Lee Mendelson, the prolific producer behind over 50 Peanuts TV specials—including Christmastime mainstay A Charlie Brown Christmas—has died after a long battle with lung cancer. Per the Palo Alto Daily Post, the family confirmed that Mendelson died in his Hillsborough home on Christmas Day. “It wasn’t great for us, but to have him pass on Christmas really ties into his history and legacy,” son Jason Mendelson said. He was 86.
Mendelson’s television career began in 1961 at a local CBS affiliate in San Francisco, where he made public service announcements. After stumbling upon footage of the 1915 San Francisco World’s Fair he produced his first documentary, which led to Peabody Award-winning series on the history of the city. After only two years, he parted ways with the station to form his own production company. His first work as an independent creative was a documentary about baseball legend Willie Mays. A Man Named Mays would end up doubling as an unlikely bridge to the world of Peanuts as the documentary caught the attention and respect of creator Charles Schultz. When Mendelson approached Schultz about a potential documentary on the Peanuts comic strip, Schultz agreed on the strength of Mendelson’s work with the Mays program. This would mark the beginning of a 30-year collaborative relationship.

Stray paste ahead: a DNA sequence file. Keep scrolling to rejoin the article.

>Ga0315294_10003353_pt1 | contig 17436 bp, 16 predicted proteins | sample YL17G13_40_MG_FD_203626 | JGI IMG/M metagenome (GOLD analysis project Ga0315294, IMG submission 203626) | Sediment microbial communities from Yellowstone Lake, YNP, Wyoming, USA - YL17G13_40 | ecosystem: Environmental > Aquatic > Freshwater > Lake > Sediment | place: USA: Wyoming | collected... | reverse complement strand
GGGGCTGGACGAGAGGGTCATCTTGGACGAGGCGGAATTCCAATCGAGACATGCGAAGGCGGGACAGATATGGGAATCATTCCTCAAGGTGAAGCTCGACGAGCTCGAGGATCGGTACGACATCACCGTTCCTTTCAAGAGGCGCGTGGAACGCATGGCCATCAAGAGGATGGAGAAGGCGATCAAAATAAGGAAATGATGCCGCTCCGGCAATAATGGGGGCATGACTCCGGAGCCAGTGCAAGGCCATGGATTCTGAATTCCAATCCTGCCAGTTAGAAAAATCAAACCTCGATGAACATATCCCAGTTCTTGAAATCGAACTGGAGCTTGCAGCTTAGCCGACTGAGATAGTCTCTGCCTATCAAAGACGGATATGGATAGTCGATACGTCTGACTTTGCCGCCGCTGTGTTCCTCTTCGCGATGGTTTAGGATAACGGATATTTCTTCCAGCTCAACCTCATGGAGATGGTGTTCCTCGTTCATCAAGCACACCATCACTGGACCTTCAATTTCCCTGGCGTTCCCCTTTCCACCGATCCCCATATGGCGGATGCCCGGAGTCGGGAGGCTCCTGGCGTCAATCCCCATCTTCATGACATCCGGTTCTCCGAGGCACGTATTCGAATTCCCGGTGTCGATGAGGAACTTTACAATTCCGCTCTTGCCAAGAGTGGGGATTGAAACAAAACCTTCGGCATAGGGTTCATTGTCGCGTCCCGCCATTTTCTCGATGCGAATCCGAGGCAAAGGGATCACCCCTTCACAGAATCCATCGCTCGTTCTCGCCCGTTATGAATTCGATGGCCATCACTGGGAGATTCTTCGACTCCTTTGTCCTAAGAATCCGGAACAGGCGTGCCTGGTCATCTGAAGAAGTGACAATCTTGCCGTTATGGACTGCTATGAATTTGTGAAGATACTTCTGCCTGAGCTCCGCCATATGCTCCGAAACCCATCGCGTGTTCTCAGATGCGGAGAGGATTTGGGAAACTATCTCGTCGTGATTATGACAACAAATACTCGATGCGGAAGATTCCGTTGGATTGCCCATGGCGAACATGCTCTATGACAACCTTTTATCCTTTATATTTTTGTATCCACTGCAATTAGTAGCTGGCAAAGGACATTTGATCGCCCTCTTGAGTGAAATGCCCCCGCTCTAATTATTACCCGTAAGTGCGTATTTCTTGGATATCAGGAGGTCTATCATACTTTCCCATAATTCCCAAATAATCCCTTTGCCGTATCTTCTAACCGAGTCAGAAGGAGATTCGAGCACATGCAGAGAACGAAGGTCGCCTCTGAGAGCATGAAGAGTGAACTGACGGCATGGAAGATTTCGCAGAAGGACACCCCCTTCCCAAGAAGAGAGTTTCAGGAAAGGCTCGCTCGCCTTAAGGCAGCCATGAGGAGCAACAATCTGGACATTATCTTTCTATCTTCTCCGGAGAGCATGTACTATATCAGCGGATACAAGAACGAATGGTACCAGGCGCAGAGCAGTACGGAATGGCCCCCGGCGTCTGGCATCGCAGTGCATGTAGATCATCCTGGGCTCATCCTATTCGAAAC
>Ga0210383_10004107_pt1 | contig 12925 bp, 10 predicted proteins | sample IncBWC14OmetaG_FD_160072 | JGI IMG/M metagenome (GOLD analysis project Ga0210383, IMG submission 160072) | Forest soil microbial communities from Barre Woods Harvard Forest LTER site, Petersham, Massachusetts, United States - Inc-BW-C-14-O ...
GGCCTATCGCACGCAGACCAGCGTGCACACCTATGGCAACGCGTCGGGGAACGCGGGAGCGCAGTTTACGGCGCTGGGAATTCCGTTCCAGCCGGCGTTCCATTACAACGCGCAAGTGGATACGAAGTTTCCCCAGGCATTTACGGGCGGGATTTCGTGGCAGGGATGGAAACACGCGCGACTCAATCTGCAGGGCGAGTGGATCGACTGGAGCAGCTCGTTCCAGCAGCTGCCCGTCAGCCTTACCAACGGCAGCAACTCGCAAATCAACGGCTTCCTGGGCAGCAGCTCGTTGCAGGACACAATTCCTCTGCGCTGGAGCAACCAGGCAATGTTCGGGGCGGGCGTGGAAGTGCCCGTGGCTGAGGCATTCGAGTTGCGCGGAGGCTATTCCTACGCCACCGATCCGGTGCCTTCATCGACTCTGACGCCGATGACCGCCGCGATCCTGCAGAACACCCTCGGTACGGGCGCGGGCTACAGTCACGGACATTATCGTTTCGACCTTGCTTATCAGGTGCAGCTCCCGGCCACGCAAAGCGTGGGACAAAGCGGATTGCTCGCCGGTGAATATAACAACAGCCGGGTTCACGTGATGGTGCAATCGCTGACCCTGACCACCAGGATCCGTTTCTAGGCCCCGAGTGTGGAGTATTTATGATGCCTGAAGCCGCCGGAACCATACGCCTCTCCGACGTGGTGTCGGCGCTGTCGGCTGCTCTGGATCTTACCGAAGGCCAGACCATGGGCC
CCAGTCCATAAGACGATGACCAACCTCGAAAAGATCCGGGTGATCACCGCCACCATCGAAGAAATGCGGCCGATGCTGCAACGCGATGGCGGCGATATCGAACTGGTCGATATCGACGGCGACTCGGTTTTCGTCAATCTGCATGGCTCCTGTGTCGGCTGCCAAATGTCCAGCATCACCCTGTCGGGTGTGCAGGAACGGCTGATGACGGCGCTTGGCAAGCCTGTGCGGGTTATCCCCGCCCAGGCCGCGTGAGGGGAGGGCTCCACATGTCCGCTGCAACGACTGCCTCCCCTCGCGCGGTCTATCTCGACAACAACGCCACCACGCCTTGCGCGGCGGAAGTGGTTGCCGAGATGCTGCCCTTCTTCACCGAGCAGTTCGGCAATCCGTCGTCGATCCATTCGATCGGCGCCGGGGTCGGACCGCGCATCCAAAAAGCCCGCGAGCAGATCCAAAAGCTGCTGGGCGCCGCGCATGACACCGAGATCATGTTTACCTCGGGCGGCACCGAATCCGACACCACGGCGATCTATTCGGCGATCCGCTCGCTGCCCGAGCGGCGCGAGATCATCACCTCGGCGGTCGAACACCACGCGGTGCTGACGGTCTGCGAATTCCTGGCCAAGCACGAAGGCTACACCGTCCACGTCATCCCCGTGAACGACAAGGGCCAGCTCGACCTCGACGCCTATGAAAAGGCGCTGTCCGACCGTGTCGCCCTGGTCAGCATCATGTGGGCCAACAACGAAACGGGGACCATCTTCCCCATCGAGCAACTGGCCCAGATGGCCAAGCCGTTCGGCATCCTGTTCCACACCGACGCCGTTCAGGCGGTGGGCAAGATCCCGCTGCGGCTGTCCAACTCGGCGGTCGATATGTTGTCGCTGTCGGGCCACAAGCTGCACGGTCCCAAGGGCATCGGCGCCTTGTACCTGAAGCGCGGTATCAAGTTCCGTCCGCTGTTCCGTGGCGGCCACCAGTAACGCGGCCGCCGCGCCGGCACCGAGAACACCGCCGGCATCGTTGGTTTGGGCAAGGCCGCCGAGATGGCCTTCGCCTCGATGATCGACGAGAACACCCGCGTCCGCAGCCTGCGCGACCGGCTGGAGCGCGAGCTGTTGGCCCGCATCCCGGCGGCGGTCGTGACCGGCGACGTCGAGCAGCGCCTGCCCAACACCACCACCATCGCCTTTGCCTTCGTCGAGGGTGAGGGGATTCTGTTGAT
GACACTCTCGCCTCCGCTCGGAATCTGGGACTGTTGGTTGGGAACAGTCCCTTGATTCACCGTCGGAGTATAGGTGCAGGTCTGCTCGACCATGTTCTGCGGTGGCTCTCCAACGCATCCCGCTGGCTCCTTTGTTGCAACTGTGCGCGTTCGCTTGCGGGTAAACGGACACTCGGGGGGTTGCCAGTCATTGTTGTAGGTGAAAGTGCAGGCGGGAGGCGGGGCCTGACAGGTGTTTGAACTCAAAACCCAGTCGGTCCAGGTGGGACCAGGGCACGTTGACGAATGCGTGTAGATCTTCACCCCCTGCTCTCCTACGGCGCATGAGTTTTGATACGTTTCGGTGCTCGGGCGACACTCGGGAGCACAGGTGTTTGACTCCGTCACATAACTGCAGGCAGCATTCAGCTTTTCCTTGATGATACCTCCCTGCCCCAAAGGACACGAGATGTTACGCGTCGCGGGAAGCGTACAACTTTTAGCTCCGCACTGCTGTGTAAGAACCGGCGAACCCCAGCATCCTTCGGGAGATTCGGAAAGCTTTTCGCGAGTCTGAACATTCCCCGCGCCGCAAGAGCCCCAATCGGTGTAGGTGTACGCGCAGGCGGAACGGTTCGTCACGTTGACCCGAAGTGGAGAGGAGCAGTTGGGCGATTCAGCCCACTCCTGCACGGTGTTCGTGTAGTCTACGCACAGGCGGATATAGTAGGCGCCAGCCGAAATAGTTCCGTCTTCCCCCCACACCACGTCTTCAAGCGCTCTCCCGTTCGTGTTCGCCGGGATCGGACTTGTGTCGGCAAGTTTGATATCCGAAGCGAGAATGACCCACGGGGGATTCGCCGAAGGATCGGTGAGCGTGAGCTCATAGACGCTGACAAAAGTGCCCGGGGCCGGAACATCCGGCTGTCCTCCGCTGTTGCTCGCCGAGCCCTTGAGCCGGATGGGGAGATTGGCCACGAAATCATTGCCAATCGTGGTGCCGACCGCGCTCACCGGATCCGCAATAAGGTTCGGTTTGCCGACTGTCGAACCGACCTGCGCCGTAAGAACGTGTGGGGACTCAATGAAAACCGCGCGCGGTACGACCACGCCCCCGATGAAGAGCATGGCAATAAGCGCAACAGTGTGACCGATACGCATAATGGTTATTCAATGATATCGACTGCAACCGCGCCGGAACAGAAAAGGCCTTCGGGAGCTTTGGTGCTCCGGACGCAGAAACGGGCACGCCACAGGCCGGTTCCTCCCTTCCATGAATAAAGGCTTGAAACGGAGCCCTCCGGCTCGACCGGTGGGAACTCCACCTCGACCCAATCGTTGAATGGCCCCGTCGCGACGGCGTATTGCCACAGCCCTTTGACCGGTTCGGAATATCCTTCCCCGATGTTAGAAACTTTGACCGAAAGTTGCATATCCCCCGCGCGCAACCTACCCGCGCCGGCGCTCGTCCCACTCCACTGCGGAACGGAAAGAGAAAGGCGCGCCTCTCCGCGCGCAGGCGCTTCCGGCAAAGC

While attempting to drum up interest for the Peanuts documentary, The Coca-Cola Company tapped Mendelson for an animated Christmas special for TV. The accomplished producer accepted the project and contacted Schultz for permission to use the Peanuts characters. Schultz not only consented, but also recommended director Bill Meléndez. As an ardent fan of jazz music, Mendelson hired composer Vince Guaraldi to assist with the original score. The fated collaboration culminated in the iconic special A Charlie Brown Christmas, which aired December 9, 1965 and featured the song “Christmas Time Is Here” with lyrics by Mendelson. The special won an Emmy and a Peabody award, and led to over 40 collaborations by Mendelson, Schultz, Guaraldi, and Meléndez.
Before long, Mendelson became the go-to producer for famed comic strip-to-television specials. He produced programming for both Garfield and Cathy TV adaptations and worked on follow-up animated series Garfield And Friends in the ‘90s. Though he kept himself busy with children’s programming, he continued making documentaries and network specials. In all, he produced over 100 TV and film productions, won 12 Emmys and 4 Peabodys, earned Grammy and Oscar recognition, and secured a legacy that will undoubtedly continue to influence generations to come.